ZU: WARRIORS FROM THE MAGIC MOUNTAIN (1983)
Chinese soldiers in an ancient civil war get caught up in a fantastical quest to save the universe.
Based on Huanzhulouzhu’s magnum opus Legend of the Swordsmen of the Mountains of Shu, director Tsui Hark transformed Hong Kong cinema with his adaptation Xīn Shǔ Shān Jiàn Xiá / Zu: Warriors from the Magic Mountain. This supernatural fantasy epic was notable for combining the wuxia action China was famous for, with cutting-edge VFX from American artists such as ILM co-founder Robert Blalack. The result was an influential part of Hong Kong’s ‘New Wave’ movement (that began in the late-1970s when young filmmakers started making faster, experimental movies), and the first of many classics Hark was involved with over his career.
In 10th-century China during the Tang Dynasty, Blue Army soldier Dik Ming-kei (Yuen Biao) disobeys orders and befriends an enemy fighting for the Red Army known as ‘Fat Man’ (Sammo Hung), joining him in a battle against their mutual foe the Yellow Army. Like much of the film, this opening is allegorical for the politics of the day with Deng Xiaoping’s “one country, two systems” ethos of a reunified China at a time when Hong Kong was negotiating its independence from the British Empire. Tsui Hark’s ensured the crazy fantasy world of Zu: Warriors from the Magic Mountain contained a subtext about opposing powers working together to defeat greater enemies.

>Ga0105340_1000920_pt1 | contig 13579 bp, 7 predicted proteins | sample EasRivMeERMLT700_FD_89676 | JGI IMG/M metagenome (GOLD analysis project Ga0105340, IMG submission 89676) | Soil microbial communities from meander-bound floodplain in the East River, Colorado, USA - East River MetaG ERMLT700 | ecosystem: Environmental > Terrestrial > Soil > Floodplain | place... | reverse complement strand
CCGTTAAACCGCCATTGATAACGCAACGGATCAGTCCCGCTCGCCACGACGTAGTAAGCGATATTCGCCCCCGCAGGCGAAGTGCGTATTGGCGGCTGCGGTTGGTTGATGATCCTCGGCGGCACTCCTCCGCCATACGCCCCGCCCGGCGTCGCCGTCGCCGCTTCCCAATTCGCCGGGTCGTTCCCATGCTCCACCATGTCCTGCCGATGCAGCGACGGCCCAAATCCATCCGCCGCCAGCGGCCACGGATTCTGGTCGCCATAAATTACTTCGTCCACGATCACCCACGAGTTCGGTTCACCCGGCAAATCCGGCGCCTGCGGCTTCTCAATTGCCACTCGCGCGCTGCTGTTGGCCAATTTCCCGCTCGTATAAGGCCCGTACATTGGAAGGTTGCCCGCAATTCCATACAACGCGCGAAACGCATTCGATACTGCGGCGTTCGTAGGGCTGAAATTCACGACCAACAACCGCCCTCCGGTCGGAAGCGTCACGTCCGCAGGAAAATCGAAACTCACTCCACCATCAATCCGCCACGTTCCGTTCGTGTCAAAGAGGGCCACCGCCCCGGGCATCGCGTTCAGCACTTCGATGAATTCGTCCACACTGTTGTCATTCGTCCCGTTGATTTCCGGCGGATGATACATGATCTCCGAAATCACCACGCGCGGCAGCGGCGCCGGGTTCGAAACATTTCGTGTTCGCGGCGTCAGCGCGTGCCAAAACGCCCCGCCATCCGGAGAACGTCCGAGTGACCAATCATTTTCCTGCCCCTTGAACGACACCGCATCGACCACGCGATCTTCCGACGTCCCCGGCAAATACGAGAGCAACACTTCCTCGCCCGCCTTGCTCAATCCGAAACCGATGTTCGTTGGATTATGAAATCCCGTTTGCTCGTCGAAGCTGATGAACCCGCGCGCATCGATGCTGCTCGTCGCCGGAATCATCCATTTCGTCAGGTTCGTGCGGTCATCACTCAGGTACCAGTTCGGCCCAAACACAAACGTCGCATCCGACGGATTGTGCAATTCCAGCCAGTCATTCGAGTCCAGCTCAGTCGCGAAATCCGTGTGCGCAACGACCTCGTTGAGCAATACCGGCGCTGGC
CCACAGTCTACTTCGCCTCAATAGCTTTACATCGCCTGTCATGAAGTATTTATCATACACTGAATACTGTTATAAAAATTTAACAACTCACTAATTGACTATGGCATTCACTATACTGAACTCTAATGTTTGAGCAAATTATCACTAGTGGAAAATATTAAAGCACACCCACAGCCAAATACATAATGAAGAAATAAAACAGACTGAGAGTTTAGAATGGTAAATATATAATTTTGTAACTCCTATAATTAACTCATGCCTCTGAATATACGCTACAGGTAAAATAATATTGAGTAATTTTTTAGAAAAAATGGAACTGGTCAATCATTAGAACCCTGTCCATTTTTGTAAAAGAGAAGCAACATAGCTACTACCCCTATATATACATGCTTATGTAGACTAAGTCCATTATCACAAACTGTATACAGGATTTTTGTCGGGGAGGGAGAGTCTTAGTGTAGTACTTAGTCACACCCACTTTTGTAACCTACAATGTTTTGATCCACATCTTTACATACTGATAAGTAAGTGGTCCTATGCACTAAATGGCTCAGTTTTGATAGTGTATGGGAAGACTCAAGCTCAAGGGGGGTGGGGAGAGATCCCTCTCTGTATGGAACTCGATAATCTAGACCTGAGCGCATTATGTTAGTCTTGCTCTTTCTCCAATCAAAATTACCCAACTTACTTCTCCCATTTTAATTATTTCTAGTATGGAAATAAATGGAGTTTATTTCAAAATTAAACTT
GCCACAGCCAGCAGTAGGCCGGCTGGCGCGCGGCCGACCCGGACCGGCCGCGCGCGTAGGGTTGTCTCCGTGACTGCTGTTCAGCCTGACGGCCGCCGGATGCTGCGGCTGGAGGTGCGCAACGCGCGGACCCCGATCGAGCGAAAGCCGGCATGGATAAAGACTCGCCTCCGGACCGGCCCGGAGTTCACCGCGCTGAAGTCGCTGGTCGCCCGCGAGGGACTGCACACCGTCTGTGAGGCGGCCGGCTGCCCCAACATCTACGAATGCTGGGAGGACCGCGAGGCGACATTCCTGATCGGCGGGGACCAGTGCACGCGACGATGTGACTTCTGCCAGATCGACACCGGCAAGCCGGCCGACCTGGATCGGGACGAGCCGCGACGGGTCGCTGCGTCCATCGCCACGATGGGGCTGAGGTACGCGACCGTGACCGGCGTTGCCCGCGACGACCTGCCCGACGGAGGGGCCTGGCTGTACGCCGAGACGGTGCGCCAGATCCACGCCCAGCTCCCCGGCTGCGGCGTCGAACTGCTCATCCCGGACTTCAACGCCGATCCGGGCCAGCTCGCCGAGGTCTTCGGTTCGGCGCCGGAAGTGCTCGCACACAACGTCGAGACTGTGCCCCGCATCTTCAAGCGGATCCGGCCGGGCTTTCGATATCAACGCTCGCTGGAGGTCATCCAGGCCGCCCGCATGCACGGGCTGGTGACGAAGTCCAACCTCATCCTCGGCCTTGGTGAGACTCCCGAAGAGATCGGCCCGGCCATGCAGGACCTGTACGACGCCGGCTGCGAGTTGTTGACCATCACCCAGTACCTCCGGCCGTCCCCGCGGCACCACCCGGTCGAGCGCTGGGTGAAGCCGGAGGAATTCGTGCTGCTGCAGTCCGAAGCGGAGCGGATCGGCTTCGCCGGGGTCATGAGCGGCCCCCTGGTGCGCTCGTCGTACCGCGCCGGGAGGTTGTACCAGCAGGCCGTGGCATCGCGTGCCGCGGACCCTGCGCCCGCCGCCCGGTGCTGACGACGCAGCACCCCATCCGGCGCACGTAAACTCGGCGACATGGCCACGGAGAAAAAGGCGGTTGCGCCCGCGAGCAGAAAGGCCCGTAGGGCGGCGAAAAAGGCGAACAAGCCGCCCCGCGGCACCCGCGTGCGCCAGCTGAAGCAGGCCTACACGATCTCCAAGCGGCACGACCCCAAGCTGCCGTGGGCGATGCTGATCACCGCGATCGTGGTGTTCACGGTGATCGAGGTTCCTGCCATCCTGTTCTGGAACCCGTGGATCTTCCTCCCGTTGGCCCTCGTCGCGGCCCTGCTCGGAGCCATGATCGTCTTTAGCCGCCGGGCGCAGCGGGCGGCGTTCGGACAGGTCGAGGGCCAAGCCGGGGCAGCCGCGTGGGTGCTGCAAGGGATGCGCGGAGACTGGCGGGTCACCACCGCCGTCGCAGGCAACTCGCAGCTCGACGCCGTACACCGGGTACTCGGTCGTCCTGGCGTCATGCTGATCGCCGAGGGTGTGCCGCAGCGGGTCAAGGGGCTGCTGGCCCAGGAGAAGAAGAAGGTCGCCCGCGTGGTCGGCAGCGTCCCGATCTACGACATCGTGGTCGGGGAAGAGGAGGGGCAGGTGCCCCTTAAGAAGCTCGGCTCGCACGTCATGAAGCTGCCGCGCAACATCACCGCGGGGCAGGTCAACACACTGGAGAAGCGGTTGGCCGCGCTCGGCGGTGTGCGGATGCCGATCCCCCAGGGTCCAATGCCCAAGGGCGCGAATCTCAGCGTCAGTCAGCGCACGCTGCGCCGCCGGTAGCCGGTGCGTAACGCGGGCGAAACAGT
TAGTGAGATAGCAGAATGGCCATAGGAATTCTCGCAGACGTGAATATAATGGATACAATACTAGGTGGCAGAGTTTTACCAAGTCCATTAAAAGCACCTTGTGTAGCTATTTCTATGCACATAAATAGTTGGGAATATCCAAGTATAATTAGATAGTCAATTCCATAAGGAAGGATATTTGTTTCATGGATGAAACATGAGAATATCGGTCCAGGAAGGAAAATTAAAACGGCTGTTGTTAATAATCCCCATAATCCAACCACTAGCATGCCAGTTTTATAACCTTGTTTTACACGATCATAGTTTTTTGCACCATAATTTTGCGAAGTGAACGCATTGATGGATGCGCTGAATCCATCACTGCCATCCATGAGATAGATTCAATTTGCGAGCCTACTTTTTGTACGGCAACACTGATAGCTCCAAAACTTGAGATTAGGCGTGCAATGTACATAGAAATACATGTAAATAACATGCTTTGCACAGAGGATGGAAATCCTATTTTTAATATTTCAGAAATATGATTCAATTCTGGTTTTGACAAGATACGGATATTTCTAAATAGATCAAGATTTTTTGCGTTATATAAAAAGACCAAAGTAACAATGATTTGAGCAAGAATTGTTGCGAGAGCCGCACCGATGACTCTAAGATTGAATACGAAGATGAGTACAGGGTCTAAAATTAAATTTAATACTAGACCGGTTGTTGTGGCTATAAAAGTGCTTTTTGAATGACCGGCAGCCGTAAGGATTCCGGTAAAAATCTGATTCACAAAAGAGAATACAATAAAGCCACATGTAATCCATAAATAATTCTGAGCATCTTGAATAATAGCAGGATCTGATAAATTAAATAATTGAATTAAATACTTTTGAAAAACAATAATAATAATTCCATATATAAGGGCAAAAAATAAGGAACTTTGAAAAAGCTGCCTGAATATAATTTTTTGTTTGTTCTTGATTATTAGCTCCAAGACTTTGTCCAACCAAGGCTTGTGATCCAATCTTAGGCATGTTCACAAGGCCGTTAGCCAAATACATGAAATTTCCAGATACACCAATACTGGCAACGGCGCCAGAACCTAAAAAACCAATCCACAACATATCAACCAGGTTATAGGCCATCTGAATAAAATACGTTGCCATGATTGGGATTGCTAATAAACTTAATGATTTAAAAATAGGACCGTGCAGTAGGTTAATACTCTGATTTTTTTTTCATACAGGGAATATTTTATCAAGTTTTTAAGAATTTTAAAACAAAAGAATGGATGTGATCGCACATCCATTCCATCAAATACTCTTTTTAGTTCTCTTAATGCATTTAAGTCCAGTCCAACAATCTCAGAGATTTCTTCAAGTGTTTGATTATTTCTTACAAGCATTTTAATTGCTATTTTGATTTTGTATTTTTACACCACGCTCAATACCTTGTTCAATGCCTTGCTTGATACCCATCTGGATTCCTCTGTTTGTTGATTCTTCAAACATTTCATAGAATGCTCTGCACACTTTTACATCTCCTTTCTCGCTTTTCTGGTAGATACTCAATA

Ming-kei is eventually chased into a mystical mountain range, where he’s assaulted by blue-eyed vampires and saved by magical swordsman Master Ding Yan (Adam Cheng), whom he becomes indebted to. Venturing deeper into the mountain together, both come under attack from a Blood Devil that a powerful mystic, Master Chang Mei (Hung again), literally restrains using his long grey eyebrows! Ming-kei and Ding Yan are then joined on their journey by Chang Mei’s two young disciples, in order to find the fabled ‘Dual Swords’ and defeat the Blood Devil before it’s too late. And so the gang press on to find a Celestial Fort and ask the Ice Queen (Brigitte Lin) for help in their quest to save the world.
Tsui Hark admits his film was partly inspired by the success of George Lucas’s Star Wars (1977), which is ironic as Lucas borrowed a great deal from Asian cinema, and that’s evident with Zu Warriors’ kinetic action and swashbuckling action-adventure tone. Two men even wield “lightsabers” during the zany climax, which comes across like a trippy episode of Saiyūki / Monkey (1978–1980). I also wonder if Ralph Bakshi’s Lord of the Rings (1978) animation was a reference for Hark, as the cavernous interiors evoke a similar feel to the Misty Mountains.
As one can tell from the zany synopsis, Zu: Warriors from the Magic Mountain is a peculiar film. It tells a simple story somewhat overcomplicated by odd diversions and random characters and entities appearing out of nowhere. For westerners, a sense of detachment can creep in because it’s so clearly from a different culture and riffing on old political allegories, exacerbated by how much cinema has changed since 1983. You have to be attuned to wuxia fantasy and Hong Kong filmmaking to reap the most reward from it. Or else spend time researching its background and understand the impact it had at the time, even internationally.